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The Register of Overseas Entities (the ROE)

Posted Tuesday 26th July 2022

The idea of a public beneficial ownership register for overseas entities has been around since 2016, first announced by David Cameron. There has been longstanding concern about illicit money in the UK originating from countries like Russia, but it was not until the pressure of invasion of Ukraine that the Economic Crime Bill was fast tracked through Parliament in March 2022. The Bill received royal assent on 15 March 2022 and the government has announced that Companies House intends to launch the Register of Overseas Entities on 1 August 2022.

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An overseas entity is a legal entity that is governed by the law of a country or territory outside of the UK. The Economic Crime (Transparency and Enforcement) Act 2022 (the Act) introduces a public register of beneficial owners of overseas entities that own or buy land in the UK. The Act requires anonymous foreign owners of UK property to reveal their real identities to ensure criminals cannot hide behind secretive chains of shell companies and thereby setting a global standard for transparency. This is already a standard requirement for properties owned by UK Companies. Since 2016, there has been a public register of beneficial owners of UK companies. Overseas entities will have to disclose their beneficial (actual) ownership structure on a public register which is to be maintained by Companies House. The ROE will be publicly searchable and is comparable to the PSC register, which lists beneficial ownership of UK companies by entities or individuals who hold more than 25% of shares in a company, more than 25% voting rights in a company or the right to appoint and remove the majority of board members. Generally, beneficial owners with more than 25% of the shares of an overseas entity will need to be registered.

The requirement to register as an overseas entity will apply retrospectively, meaning that any property bought over the last 20 years by overseas buyers will be caught by the requirement to register.

The ROE will become hugely important for overseas entities wishing to register their interest in a property as before they can register their interest, they will have to demonstrate compliance with register and duty to update information. Any overseas entity who owns, sells, buys or grants security over real estate (including leases of more than 7 years) will have to comply with the requirements under the Act.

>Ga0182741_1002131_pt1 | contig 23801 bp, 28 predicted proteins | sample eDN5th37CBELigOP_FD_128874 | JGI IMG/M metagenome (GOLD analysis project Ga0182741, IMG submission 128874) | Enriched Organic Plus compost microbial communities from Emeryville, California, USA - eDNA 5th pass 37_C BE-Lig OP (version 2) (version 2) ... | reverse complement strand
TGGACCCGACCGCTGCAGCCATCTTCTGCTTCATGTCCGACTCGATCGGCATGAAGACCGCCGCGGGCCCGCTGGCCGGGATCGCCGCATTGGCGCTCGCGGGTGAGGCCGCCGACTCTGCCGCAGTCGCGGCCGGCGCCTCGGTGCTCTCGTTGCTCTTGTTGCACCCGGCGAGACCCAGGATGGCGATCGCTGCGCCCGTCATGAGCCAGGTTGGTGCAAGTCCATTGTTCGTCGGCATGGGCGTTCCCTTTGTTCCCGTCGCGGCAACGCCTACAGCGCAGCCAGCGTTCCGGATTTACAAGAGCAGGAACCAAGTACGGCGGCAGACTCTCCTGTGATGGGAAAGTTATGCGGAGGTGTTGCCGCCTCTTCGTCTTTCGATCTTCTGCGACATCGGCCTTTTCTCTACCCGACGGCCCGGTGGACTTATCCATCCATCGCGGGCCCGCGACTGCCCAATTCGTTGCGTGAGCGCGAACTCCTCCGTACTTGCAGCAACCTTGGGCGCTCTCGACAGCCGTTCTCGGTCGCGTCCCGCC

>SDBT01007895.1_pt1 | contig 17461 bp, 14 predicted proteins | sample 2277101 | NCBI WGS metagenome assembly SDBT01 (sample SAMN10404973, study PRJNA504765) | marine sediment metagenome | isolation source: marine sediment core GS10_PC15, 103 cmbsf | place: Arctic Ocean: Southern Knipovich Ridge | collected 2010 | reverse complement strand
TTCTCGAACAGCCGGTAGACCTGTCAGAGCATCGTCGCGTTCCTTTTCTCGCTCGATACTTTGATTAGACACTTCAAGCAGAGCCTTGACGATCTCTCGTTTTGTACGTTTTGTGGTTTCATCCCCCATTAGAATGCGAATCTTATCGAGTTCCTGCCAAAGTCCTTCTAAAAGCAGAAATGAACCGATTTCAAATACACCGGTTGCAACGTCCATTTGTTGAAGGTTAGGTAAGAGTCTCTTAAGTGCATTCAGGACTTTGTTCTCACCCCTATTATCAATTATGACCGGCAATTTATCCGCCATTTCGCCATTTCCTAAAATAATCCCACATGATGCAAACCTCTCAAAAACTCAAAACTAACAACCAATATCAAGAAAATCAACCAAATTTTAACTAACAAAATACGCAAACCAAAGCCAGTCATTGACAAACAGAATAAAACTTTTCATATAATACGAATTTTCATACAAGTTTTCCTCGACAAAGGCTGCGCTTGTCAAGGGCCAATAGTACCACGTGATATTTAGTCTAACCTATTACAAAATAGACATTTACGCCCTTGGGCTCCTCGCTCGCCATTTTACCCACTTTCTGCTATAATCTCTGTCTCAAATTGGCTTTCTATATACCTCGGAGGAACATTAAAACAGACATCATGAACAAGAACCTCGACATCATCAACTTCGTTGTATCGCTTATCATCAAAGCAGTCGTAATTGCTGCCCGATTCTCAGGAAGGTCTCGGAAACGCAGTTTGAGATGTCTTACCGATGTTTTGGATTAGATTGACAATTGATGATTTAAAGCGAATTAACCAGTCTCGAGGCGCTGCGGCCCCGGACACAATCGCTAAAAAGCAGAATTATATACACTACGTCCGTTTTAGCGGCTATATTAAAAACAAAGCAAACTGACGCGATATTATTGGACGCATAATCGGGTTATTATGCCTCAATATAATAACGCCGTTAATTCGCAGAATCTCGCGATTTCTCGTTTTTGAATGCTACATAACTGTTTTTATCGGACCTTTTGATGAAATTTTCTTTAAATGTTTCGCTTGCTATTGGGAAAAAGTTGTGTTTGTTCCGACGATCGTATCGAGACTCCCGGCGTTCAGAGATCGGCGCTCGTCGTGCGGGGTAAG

Once registered, an overseas entity ID number will be provided and the entity will be required to update its information annually, until such time as it successfully applies to be removed from the live Register of Overseas Entities. The ID provided will then need to be shared with the Land Registry whenever the overseas entity buys, sells, transfers, leases or charges land in the UK.

The consequences of non-compliance with the requirement to register are severe. Managing officers of companies will be personally responsible for ensuring compliance with the Act and criminal sanctions may be imposed, with fines of up to £2,500 per day and a potential prison sentence of up to 5 years. Such sanctions will come into force after a 6-month transitional period; overseas entities who already own land in the UK will be given 6 months to register their beneficial owners or managing officers. This 6-month period will not begin until the new register has been launched. New purchasers will need to register with Companies House from the day the register comes into effect. It should be noted that delivering false and deceptive information to Companies House is also a criminal offence.

The introduction of this Act is not without criticism and there are concerns about potential loopholes to sidestep the requirements under it. For example, if company ownership is devised so that no one entity or individual holds 25% or more of the share capital of the company, there would be no beneficial owner to register as the requirement to register kicks in once the 25% threshold has been reached.

The requirements under the Act in relation to the ROE are not to be taken lightly. The potential implications for non-compliance in relation to registering interest in land coupled with the threat of criminal and civil sanctions would have disruptive effects on property transactions involving overseas entities.


This article is for reference purposes only. It does not constitute legal advice and should not be relied upon as such. Specific legal advice about your specific circumstances should always be sought separately before taking or deciding not to take any action.


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